Muscat: The Executive Board of the International Monetary Fund (IMF) has welcomed steps taken by Oman over the past few years to enhance private sector growth, reduce spending growth, diversify government revenue, and improve the business environment.
They noted that economic activity had started to recover last year and that the fiscal and current account deficits improved.
On June 7, 2019, the Executive Board of the International Monetary Fund (IMF) concluded the Article IV consultation with Oman.
While welcoming the authorities’ plans to continue with fiscal consolidation, Executive Directors of IMF called for an expeditious introduction of value added tax (VAT) and measures to adjust government expenditure. They also encouraged the authorities to lay out and implement an ambitious medium-term fiscal adjustment plan, based on reforms to tackle current spending rigidities, streamline public investment, and raise non-hydrocarbon revenue, while prioritising measures that limit the impact on growth and place more of the adjustment on those who can best shoulder it.
Noting the importance of enhancing fiscal governance and transparency, Directors also suggested that a formal medium-term fiscal framework would help anchor fiscal consolidation and limit implementation risks. In that context, the authorities’ plan to carry out a Public Expenditure Review with the support of the World Bank would be useful.
Directors concurred that the exchange rate peg to the US dollar had delivered low and stable inflation and remained appropriate. With external buffers, albeit currently adequate, projected to continue to decline, Directors noted that the recommended fiscal adjustment would be key to bring the external position more in line with fundamentals, bolster external sustainability, and support the currency peg.
Notwithstanding strong financial sector soundness indicators and ongoing efforts to further strengthen its resilience, Directors called for continued attention to regulation and supervision and further efforts in enhancing the AML/CFT framework, which would help support correspondent banking relationships.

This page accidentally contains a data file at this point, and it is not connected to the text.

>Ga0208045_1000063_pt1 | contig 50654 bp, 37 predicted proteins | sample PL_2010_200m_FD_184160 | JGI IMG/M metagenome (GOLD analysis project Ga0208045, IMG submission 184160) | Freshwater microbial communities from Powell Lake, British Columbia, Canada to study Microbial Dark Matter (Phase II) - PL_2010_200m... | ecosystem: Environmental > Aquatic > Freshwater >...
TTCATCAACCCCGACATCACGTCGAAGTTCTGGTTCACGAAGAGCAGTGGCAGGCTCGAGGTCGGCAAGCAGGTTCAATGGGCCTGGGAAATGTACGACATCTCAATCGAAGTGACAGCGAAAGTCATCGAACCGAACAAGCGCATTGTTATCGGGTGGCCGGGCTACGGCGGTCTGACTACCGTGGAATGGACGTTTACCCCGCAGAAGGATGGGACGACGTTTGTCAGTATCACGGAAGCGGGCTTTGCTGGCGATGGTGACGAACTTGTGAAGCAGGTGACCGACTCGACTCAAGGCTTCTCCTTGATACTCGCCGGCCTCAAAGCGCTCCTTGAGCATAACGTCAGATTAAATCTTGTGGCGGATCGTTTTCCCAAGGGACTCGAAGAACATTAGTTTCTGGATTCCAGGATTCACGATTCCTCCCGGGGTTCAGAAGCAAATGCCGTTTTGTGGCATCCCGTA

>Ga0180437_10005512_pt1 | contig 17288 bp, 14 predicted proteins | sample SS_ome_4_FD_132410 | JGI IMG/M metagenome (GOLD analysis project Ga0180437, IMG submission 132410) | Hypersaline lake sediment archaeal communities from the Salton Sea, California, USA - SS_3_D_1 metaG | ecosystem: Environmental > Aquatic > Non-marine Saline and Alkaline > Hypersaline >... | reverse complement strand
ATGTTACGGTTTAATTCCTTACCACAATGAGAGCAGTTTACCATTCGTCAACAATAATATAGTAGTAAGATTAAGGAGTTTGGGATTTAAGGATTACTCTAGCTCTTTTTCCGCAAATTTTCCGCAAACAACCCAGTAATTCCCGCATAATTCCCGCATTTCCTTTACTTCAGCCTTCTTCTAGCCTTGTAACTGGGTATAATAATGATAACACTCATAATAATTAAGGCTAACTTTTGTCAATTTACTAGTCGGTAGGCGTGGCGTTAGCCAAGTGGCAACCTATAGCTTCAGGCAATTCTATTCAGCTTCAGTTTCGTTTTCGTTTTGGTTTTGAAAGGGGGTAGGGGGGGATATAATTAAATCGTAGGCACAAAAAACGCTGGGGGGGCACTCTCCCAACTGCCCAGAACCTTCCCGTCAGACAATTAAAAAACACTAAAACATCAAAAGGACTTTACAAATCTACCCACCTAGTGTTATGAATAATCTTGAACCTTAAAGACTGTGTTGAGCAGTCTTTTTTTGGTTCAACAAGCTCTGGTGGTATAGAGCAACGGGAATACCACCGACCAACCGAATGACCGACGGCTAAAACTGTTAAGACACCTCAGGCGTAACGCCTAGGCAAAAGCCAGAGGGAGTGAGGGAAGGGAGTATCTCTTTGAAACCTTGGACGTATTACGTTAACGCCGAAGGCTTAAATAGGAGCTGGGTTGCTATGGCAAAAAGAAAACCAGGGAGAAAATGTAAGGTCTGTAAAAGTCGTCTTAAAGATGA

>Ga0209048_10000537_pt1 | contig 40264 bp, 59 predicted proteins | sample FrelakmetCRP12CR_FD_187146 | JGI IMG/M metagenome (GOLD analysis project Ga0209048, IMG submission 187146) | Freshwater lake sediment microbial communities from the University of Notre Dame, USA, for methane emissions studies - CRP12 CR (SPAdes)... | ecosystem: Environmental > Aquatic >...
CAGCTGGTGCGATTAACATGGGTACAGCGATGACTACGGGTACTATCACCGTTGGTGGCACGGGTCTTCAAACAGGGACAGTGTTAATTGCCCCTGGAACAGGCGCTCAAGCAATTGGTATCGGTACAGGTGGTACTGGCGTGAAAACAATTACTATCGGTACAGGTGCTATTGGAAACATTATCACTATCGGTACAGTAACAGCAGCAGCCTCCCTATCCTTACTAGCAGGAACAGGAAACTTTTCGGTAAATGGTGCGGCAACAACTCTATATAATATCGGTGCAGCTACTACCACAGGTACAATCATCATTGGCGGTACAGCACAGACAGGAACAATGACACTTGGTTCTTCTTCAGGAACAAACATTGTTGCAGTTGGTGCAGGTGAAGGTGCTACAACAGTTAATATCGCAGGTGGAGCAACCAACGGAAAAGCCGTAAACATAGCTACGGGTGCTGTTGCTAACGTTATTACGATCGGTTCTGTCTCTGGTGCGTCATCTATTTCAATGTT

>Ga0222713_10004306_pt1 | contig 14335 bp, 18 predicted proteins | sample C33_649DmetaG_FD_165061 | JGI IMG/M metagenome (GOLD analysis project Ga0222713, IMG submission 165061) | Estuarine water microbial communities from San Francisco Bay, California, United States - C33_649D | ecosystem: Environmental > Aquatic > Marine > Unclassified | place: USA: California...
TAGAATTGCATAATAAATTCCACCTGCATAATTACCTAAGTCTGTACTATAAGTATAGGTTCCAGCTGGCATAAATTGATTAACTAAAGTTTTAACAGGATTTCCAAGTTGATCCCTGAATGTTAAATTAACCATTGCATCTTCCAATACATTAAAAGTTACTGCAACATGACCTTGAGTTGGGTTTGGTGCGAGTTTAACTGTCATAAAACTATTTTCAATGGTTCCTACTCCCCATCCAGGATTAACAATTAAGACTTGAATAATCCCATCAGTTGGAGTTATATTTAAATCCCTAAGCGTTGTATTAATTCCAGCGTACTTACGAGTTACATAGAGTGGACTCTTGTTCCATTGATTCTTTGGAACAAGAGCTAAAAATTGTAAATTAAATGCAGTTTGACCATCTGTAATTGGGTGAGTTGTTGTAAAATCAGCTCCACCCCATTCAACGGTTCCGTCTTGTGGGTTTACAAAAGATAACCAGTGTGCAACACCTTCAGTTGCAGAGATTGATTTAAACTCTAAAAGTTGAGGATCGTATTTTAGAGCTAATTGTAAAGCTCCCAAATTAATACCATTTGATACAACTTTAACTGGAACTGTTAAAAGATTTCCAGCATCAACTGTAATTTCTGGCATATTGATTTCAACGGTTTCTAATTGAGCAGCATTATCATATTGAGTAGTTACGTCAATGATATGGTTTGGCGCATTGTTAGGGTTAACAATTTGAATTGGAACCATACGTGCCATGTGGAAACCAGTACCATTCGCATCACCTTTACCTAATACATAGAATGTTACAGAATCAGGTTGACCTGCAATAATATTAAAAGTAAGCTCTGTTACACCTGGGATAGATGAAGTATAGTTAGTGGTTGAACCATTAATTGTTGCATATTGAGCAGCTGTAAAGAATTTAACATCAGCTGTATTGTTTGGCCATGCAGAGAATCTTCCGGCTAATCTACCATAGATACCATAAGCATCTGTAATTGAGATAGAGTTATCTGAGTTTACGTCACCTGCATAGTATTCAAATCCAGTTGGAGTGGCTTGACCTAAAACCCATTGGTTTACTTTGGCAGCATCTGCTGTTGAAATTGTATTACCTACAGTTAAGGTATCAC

Directors commended the ongoing implementation of the Tanfeedh Program with a focus on economic diversification and job creation. They encouraged further reforms to address labour market rigidities including by better aligning public-sector compensation with that of the private sector and by addressing skills mismatches through higher quality education and training. They also encouraged further SME development including through better access to finance, to raise productivity.
Economic activity is gradually recovering and Staff estimates that, after reaching a low of ½ per cent in 2017, real non-hydrocarbon gross domestic product (GDP) growth has increased to about 1½ per cent last year, reflecting higher confidence driven by the rebound in oil prices.
Furthermore, oil and gas production increases boosted hydrocarbon GDP growth in 2018 to an estimated 3.1 per cent. These developments brought overall real GDP growth to 2.2 per cent. Non-hydrocarbon growth is projected to increase gradually over the medium term, reaching about 4 per cent, assuming efforts to diversify the economy continue.
Preliminary budget execution data indicate an improvement in the overall fiscal balance last year. The fiscal deficit is estimated to have declined to about 9 per cent of GDP from 13.9 per cent of GDP in 2017, reflecting higher oil revenues. However, gross government debt increased by 7 per cent of GDP last year (to 53.5 per cent of GDP).
Preliminary data indicate that a substantial pickup in exports, primarily hydrocarbons, combined with an estimated decline in imports, helped reduce the current account deficit by about 10½ percentage points of GDP (to 4.7 per cent of GDP). External buffers have remained broadly stable, with an increase in central bank reserves broadly offsetting a decrease in the value of external assets in the State General Reserve Fund, Oman’s sovereign wealth fund.
Private sector credit growth has somewhat moderated, and interest rates have increased due to US monetary policy normalisation. Banks benefit from high capitalisation, low non-performing loans, and strong liquidity buffers.